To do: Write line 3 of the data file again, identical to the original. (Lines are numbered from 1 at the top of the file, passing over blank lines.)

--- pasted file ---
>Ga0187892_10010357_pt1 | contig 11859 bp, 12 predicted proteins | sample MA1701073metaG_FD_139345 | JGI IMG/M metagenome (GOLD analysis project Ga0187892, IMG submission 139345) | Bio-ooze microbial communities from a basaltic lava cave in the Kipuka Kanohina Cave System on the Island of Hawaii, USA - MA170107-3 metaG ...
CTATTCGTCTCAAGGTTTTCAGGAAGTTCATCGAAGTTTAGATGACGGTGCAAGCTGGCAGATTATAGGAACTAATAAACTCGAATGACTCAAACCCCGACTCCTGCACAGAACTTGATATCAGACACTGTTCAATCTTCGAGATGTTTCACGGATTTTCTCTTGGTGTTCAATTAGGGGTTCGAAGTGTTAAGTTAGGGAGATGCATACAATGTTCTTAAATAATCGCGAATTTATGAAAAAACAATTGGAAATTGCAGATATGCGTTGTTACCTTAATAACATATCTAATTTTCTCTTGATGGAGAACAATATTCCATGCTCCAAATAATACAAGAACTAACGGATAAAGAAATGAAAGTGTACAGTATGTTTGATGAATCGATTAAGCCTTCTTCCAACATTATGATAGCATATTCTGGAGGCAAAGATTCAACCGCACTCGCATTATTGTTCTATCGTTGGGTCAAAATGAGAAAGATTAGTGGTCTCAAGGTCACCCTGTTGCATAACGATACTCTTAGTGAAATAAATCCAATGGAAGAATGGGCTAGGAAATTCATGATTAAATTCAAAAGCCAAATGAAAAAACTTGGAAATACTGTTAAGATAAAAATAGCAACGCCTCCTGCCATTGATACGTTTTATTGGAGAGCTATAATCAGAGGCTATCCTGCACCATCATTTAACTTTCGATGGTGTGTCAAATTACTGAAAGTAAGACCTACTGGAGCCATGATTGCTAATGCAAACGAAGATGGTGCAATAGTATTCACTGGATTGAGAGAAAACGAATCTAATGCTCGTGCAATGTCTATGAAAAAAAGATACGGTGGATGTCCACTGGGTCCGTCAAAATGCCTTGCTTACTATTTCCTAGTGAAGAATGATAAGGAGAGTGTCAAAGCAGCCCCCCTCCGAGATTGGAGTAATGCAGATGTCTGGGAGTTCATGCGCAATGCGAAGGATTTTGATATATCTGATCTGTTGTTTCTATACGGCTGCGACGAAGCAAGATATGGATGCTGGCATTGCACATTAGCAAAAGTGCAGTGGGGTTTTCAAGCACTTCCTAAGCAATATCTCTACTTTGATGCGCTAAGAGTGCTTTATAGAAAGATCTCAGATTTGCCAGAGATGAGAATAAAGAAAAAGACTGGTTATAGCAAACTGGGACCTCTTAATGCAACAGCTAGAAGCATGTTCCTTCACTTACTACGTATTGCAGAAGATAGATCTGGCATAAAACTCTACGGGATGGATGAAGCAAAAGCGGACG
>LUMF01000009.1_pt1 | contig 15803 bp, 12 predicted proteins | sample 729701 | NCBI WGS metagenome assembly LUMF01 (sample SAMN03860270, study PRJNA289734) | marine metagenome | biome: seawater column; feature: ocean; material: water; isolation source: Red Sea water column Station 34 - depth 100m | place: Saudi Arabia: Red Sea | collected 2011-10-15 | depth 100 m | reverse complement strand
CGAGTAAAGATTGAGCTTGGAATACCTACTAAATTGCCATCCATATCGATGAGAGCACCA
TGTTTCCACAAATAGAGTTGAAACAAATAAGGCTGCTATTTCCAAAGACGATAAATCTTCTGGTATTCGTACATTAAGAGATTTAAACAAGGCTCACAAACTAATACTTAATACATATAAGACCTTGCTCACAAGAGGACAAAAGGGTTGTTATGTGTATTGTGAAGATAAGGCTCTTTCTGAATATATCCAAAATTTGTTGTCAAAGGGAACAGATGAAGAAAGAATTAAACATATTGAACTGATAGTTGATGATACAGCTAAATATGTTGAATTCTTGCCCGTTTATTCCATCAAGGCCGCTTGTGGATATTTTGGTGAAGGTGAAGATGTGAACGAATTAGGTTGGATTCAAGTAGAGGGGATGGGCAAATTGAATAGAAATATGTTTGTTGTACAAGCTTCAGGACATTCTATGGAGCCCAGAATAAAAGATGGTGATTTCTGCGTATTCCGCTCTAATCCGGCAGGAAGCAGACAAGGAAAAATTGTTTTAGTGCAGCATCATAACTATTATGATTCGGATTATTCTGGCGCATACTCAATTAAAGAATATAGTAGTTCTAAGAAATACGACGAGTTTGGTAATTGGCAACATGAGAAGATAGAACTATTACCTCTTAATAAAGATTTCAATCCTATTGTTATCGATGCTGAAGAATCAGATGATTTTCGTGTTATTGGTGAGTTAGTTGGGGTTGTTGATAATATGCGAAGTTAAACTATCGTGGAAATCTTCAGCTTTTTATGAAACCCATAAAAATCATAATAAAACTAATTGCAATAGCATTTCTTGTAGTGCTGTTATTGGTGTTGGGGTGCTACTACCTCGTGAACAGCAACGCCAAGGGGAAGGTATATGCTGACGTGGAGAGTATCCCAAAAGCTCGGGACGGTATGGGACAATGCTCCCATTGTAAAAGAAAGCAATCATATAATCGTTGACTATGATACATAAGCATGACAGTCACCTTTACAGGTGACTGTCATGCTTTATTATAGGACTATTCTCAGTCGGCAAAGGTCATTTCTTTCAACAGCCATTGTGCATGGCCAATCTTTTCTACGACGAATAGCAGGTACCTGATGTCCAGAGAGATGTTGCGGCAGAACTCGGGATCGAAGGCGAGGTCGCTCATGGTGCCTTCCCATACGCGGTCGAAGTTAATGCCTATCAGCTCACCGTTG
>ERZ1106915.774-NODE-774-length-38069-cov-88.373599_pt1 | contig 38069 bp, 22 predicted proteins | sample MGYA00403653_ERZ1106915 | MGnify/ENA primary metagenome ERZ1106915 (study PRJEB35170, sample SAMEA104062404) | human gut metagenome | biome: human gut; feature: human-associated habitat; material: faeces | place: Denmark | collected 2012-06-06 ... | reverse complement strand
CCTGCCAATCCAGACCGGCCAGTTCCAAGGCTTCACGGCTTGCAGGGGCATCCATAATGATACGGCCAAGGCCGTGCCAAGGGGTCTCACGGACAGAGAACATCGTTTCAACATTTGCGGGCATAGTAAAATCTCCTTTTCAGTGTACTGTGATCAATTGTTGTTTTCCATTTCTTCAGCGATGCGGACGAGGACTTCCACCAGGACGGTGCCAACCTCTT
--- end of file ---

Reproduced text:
>LUMF01000009.1_pt1 | contig 15803 bp, 12 predicted proteins | sample 729701 | NCBI WGS metagenome assembly LUMF01 (sample SAMN03860270, study PRJNA289734) | marine metagenome | biome: seawater column; feature: ocean; material: water; isolation source: Red Sea water column Station 34 - depth 100m | place: Saudi Arabia: Red Sea | collected 2011-10-15 | depth 100 m | reverse complement strand